Use water filters. There are many different brands of pitchers available on the market that have built in filters.  These activated charcoal filters remove chlorine and other impurities from your drinking water.  Over time, however, replacing these filters can get kind of expensive to replace. It can also be inconvenient when your filter pitcher’s alerts you that your filter needs replacing…and it’s 10 pm on a Sunday night.

Install a water treatment system. Better yet, install a water ionizer with treatment capabilities that include filtration and chlorine removal. Although the upfront cost of installing a water ionizer treatment system is greater than using the boiling method, or buying a water pitcher with a filter in it, over time this option can be very cost efficient. And additionally, you not only get the benefits of removing the impurities and chemicals like chlorine from your water, you also end up with alkaline water which has many health benefits and uses that you won’t get from tap or filtered water.

Use Immediately. Chlorine is added to water to make it safer to store and transport. Once the chlorine has been removed, the water should be used as soon as possible. Having water that’s ready to use immediately is another good reason to install your own water treatment system. There’s no waiting for the water to seep through a pitcher filter or to boil then cool down enough to drink.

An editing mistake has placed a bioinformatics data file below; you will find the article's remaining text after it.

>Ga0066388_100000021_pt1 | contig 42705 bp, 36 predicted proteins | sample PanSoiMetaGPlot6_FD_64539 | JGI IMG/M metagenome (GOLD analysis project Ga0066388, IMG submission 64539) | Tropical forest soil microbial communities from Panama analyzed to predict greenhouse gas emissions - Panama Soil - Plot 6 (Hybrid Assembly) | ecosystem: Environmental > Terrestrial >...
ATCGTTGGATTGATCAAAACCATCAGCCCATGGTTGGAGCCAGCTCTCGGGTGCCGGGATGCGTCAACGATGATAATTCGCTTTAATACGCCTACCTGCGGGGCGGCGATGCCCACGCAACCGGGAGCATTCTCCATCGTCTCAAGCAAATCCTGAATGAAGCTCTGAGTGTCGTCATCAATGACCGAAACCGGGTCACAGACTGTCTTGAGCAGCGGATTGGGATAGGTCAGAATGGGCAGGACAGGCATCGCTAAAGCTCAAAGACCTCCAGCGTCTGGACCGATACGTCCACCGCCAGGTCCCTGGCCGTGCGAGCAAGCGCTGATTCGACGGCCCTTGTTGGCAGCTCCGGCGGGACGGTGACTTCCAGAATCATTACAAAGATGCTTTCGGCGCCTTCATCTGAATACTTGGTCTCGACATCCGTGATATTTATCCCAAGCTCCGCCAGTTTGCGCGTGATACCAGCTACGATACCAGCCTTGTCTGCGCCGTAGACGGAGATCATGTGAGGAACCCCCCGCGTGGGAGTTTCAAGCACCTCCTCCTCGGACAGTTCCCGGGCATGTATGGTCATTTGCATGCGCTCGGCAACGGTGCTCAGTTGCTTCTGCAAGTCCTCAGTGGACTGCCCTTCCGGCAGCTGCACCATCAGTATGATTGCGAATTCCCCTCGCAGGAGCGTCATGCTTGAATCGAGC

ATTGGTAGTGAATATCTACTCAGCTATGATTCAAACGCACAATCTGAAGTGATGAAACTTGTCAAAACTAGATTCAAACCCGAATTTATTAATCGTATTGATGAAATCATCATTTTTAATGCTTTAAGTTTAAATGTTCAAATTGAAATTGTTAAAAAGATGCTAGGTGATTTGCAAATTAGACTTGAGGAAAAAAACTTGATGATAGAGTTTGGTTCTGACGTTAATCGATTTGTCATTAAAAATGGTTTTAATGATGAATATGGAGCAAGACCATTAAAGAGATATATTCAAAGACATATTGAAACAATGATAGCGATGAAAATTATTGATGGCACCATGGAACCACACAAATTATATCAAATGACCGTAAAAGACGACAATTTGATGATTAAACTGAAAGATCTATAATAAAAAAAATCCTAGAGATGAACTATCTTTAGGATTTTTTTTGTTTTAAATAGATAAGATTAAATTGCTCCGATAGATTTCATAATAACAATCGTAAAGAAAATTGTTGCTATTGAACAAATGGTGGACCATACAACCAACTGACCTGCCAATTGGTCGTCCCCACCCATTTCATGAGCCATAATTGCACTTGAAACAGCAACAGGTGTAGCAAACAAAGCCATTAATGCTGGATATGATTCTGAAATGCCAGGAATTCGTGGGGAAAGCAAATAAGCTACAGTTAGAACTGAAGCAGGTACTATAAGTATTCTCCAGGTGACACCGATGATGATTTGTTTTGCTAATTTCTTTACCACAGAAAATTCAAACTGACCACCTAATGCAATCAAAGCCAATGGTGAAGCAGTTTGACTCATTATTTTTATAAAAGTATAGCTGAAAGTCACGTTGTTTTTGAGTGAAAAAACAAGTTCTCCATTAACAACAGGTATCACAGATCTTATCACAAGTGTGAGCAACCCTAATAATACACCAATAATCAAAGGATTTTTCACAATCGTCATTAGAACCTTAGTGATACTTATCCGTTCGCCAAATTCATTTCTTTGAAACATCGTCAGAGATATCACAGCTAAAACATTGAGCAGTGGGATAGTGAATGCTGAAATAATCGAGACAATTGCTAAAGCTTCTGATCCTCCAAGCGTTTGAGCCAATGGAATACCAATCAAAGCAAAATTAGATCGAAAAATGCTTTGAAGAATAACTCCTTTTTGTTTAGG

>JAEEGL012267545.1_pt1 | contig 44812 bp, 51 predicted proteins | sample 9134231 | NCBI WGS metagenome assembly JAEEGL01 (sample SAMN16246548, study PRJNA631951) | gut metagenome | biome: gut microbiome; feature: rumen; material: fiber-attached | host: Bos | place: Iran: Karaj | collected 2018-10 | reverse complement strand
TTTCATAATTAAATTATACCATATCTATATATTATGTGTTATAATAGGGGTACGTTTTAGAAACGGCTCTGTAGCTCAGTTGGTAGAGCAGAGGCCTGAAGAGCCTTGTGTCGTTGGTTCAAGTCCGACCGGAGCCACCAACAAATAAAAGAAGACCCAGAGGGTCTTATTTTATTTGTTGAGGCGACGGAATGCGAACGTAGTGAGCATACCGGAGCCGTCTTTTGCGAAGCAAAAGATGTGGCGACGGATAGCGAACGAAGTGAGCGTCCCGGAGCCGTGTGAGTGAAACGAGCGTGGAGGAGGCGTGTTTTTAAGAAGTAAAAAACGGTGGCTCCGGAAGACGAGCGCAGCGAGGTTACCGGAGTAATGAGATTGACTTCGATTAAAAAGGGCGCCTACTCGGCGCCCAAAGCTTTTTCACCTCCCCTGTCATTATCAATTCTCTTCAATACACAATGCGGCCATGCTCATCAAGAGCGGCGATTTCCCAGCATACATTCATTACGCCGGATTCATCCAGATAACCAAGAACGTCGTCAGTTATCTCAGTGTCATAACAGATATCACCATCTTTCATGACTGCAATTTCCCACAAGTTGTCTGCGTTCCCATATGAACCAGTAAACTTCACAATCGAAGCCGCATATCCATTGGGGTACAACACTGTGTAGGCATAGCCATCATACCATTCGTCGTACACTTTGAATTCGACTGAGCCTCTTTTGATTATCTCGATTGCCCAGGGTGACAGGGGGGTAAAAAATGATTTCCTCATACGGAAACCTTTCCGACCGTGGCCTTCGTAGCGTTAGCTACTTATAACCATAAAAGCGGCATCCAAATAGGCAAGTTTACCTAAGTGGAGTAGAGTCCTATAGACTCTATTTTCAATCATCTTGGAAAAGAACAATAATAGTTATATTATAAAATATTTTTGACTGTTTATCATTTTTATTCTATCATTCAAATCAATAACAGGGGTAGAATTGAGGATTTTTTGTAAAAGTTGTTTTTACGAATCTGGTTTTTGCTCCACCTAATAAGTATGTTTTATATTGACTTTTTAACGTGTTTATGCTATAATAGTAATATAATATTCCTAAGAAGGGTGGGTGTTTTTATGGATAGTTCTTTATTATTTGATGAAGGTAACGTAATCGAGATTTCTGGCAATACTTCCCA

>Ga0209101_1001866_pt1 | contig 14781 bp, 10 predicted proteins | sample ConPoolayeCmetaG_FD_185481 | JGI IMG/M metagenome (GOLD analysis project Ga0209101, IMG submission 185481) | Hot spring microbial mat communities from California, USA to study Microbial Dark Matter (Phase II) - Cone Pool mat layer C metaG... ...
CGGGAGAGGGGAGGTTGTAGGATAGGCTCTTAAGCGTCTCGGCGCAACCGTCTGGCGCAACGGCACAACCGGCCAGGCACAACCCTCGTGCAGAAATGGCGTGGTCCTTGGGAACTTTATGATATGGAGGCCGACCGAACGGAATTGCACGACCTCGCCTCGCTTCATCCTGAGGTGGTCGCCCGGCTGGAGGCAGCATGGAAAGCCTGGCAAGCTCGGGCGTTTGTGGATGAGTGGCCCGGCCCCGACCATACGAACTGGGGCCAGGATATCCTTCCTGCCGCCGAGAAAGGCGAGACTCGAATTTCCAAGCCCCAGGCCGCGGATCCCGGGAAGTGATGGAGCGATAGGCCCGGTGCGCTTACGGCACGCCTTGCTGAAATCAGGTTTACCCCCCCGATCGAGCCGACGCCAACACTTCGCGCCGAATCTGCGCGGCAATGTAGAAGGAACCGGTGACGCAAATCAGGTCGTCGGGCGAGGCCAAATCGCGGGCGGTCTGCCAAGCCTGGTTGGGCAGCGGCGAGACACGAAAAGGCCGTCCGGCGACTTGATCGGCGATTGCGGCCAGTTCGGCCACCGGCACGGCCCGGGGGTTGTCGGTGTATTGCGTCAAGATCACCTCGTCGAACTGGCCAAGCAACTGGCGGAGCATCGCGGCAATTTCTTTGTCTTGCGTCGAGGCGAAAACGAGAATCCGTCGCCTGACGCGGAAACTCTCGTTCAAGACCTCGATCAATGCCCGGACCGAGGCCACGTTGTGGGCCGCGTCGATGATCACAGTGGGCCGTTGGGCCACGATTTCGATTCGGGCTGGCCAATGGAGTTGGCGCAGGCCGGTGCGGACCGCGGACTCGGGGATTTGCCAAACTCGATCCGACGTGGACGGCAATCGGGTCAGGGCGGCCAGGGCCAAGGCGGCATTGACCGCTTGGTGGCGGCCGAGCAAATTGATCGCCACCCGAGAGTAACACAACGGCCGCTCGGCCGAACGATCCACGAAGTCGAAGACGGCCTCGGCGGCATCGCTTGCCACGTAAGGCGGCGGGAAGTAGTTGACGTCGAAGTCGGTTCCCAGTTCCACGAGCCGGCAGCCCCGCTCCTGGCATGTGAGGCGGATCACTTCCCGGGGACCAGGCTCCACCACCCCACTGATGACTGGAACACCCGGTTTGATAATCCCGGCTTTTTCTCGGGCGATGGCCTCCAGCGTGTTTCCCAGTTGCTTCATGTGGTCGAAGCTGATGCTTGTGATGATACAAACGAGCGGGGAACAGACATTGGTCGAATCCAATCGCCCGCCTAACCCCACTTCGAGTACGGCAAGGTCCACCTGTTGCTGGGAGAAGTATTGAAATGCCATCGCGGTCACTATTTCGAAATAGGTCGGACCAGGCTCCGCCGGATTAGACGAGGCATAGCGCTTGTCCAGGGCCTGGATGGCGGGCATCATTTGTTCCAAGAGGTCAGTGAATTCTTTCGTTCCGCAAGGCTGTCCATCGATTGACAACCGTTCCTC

What’s the Difference? Distilled vs. Purified Water

What’s the Difference? Distilled vs. Purified Water

With all of the varieties of bottled water and water filtration systems currently available, it can be overwhelming to know which water is the best to use as everyday drinking water.  Understanding the differences between distilled vs. purified water can help clear things up a bit.